In a companion article published this week by the National Interest, I discussed four tactical, operational, strategic, and political factors that explain the rapid loss of territory to the Taliban in the wake of U.S. military departure from Afghanistan. In this writing, I lay out a four-part plan for the defeat of the Taliban’s resurgence in Afghanistan. This plan requires, above all else, political unity among Afghan leaders for its success.
Following the capturing of over 120 Afghan districts, the Taliban have committed atrocities that constitute serious war crimes, as reported by Human Rights Watch. They have burned to the ground public buildings, schools, and private property; forcibly removed women and children from their homes; demanded families offer their young daughters for forced marriage to Taliban fighters; vandalized houses, and massacred civilians as well as prisoners of war. On July 14, 2021, former President George W. Bush reacted to the Taliban’s advances by calling the U.S. withdrawal a mistake: “Afghan women and girls are going to suffer unspeakable harm. They’re going to be left behind to be slaughtered by these very brutal people, and it breaks my heart.”
To turn the situation around, the Afghan government must adopt—and the United States and other allied nations must support—a plan to defeat the Taliban’s resurgence. If implemented effectively, the following proposal will allow the Afghan National Defense and Security Forces (ANDSF) to develop the capability to take most of the lost territory back from Taliban control within three months. Within six months, the implementation of this plan would reduce the Taliban to a significantly weakened group hiding back in mountain caves. Ultimately, the Taliban must be convinced by force that they cannot win militarily and that they must embrace a negotiated settlement. Eventually, forming a nationally inclusive and participatory government that would include the Taliban would be the final output of this plan and a resulting durable peace as part of its long-term outcome.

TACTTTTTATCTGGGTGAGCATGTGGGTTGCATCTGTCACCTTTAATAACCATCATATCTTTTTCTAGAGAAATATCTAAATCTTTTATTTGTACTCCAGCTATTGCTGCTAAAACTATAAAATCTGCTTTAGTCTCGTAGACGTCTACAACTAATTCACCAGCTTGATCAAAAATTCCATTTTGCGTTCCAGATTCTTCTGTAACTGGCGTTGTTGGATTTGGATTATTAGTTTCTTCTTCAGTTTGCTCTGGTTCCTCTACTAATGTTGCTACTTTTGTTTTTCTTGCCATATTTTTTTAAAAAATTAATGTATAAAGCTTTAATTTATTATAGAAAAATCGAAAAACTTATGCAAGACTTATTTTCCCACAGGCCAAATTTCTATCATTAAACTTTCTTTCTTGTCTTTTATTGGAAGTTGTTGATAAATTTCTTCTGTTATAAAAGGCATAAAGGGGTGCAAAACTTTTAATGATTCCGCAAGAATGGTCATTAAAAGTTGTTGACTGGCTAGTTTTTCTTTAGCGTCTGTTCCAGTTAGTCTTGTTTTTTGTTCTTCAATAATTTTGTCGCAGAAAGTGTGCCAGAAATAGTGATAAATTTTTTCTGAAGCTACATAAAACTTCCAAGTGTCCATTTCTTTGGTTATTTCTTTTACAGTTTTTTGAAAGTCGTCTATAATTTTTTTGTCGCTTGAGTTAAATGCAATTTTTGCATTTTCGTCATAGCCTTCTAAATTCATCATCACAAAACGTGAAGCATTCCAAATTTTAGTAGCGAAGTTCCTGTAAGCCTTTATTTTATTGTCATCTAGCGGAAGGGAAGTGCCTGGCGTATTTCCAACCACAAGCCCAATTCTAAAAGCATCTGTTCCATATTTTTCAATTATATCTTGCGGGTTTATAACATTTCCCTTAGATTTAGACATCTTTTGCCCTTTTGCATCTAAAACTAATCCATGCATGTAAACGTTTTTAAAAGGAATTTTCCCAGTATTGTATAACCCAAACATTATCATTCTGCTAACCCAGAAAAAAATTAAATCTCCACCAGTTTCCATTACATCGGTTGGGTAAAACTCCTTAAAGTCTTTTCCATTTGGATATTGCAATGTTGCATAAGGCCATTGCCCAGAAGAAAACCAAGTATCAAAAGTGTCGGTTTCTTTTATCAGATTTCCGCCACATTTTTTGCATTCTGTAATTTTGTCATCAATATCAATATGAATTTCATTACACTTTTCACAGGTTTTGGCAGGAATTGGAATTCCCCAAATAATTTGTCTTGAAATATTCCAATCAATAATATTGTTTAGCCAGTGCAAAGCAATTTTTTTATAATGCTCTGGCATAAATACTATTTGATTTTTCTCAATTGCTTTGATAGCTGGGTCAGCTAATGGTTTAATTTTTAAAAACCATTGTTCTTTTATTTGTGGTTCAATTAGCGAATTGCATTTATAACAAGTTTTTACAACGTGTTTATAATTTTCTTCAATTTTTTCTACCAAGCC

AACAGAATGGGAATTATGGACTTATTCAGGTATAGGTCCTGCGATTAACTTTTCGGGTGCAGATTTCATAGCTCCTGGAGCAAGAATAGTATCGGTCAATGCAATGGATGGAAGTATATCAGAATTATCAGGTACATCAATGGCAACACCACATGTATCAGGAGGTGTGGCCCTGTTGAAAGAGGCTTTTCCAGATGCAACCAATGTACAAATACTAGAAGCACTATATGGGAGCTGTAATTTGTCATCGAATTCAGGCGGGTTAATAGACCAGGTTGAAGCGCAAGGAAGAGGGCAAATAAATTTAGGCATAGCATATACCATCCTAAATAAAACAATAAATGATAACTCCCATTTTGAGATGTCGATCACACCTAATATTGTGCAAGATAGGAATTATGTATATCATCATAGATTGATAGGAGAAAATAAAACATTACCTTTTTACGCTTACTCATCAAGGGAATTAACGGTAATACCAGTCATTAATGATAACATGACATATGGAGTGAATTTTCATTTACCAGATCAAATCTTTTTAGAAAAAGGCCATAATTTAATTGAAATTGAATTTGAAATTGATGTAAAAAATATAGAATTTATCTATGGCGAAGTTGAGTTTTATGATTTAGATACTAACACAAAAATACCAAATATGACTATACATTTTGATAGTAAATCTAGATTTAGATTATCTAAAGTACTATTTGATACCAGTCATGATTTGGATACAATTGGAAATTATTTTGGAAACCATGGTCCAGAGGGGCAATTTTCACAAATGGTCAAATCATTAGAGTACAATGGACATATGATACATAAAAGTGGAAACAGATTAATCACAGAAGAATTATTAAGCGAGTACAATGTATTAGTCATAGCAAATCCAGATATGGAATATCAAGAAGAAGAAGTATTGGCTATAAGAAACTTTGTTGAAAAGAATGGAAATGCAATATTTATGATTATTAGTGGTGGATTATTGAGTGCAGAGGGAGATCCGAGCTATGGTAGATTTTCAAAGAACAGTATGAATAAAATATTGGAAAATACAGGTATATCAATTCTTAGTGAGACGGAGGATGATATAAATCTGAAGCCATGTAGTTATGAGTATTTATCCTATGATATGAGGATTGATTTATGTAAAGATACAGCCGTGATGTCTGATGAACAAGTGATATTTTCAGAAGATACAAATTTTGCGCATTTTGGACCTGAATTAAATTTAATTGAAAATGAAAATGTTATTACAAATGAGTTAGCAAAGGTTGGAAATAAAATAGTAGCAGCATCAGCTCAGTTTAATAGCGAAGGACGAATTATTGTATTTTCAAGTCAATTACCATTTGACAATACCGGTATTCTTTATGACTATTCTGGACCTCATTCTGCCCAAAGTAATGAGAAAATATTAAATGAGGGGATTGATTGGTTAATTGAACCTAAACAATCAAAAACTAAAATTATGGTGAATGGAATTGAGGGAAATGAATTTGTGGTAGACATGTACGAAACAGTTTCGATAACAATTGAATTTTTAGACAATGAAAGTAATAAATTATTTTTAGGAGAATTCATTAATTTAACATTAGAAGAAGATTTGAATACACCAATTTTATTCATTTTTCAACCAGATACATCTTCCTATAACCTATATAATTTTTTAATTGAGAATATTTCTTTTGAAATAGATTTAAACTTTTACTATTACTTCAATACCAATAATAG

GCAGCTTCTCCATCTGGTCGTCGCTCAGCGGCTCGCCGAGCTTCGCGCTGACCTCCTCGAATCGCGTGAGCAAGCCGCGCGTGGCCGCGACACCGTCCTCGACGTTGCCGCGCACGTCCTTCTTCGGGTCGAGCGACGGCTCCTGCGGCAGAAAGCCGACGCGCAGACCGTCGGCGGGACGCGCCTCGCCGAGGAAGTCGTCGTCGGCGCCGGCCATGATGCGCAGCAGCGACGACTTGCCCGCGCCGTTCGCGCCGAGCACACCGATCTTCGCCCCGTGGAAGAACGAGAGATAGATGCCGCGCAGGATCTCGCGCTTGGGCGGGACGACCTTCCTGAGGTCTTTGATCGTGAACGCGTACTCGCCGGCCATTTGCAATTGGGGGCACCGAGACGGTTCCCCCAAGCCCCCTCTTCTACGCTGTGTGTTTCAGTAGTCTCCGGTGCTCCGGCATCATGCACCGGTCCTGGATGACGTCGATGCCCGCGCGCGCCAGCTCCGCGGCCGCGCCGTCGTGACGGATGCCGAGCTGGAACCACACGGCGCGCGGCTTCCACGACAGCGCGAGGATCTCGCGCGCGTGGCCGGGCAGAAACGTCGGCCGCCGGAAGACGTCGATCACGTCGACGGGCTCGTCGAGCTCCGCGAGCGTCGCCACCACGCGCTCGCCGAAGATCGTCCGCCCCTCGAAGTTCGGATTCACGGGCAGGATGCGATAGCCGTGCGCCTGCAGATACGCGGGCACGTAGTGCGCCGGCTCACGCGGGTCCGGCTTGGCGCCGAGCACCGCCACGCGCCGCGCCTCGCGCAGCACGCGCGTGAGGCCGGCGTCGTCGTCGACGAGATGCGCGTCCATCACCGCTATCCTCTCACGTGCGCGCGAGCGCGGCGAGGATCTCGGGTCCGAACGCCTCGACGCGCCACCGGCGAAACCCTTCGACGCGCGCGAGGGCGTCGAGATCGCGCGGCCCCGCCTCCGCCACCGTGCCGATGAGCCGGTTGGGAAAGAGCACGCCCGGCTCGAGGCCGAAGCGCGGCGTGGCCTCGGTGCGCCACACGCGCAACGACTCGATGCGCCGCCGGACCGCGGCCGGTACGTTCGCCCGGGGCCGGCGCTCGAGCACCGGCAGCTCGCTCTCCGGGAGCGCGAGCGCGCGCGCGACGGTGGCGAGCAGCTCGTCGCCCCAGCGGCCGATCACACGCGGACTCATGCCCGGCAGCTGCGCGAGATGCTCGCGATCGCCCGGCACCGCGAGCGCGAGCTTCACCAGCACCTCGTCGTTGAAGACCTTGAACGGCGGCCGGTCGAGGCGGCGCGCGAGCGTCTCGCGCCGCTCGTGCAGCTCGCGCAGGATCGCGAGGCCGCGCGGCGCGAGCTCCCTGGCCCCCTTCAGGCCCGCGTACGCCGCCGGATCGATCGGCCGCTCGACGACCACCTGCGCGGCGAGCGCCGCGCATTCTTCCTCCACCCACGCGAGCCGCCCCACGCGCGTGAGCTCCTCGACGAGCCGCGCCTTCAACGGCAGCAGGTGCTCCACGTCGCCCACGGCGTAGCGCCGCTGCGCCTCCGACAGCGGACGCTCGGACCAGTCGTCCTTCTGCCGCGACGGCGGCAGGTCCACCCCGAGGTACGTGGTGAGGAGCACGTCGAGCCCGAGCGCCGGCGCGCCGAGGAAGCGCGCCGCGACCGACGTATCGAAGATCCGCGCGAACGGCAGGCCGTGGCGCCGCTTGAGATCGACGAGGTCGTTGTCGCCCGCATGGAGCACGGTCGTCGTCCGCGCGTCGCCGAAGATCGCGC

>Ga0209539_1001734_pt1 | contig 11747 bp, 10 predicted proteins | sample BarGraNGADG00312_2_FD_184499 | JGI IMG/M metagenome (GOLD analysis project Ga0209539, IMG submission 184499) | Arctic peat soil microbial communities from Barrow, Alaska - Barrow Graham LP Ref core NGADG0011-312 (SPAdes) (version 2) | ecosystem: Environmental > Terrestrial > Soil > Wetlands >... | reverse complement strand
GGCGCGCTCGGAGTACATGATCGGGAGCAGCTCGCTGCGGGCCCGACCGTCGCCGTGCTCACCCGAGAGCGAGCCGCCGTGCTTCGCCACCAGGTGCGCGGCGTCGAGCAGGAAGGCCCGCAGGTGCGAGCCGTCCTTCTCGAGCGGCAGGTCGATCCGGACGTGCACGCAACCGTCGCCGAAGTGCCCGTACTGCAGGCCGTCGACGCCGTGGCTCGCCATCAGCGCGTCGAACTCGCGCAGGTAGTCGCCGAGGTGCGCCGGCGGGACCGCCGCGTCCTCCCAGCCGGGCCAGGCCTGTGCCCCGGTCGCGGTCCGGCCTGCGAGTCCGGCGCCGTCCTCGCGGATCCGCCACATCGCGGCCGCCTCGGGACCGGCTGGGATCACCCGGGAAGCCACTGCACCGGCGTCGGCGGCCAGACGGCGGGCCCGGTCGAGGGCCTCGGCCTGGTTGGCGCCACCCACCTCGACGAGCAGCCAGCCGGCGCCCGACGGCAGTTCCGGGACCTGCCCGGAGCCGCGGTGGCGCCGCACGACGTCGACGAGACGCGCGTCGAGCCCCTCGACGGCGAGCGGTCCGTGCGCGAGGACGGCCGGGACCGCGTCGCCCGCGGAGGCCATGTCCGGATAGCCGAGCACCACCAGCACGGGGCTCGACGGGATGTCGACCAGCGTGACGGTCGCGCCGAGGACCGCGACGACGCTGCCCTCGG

1. Increase Afghan Air Capability:
The Afghan Air Force (AAF) has been performing very effectively in aerially bombarding and targeting Taliban positions as well as transporting special operators, delivering logistics, and conducting combat search and rescue (CSAR) missions. However, they have too large a geographic area to cover and too little equipment to operate with. At times, soldiers on the ground wait for hours or even days for air support or aerial resupply, and nothing shows up due to high demand from various parts of the country and few air assets. The United States and other allies should increase the quantity of the AAF’s equipment including helicopter gunships; transport aircraft; intelligence, surveillance, and reconnaissance (ISR) drones; and lethal unmanned aerial systems (UAS).
Turkey could deliver some of these desired capabilities. Turkey makes some robust yet cost-effective offensive armed UAS systems that the AAF could desperately use and the Turkish troops that are remaining in the country to provide security for Kabul International Airport could provide training to Afghan drone operators cost-effectively inside Afghanistan. As the United States has withdrawn its own offensive air assets from the country upon which Afghan forces relied, it makes strategic sense to provide more offensive air assets and UAS systems to the AAF. Enhancing the AAF’s capabilities would help change the outcome of the battle on the front lines in favor of the ANDSF. According to the Pentagon, the Special Missions Wing of the AAF is the only ANDSF branch with night-vision, rotary-wing air assault, and fixed-wing ISR capabilities. It’s these assets, albeit in limited quantity, that are giving the ANDSF some level of relief when they hover overhead on the battlefields. And these assets take out Taliban fighters quite effectively. Increased air capability would help ANDSF break the momentum of the Taliban, decrease ANDSF casualties, and push the Taliban back.
2. Increase the Quantity of Afghan Special Forces
The only reason that all of Afghanistan has not already fallen to the Taliban is due in large part to the effectiveness of Afghan Special Forces. This is no exaggeration. Under the Ministries of Defense and Interior, the ANDSF has about 33,000 Special Security Forces (ASSF) personnel under one Special Forces Corps. Together with the AAF, the ASSF is the most capable fighting force in the ANDSF, executing about 90 percent of the offensive combat operations across the country. Given their effectiveness, ASSF numbers must increase by at least 15,000 additional combat personnel to get them close to a 50,000-end strength. Increasing the AAF’s air assets should correspond to an increase in the number of special operators in the ASSF. On July 12, 2021, President Ashraf Ghani announced that he would combine the command structure of the Special Mission Wing of AAF with that of the ASSF. As such, a corresponding increase in the number of ASSF should fit that restructuring perfectly well and help subdue Taliban advances across the country along with help from the national uprising forces.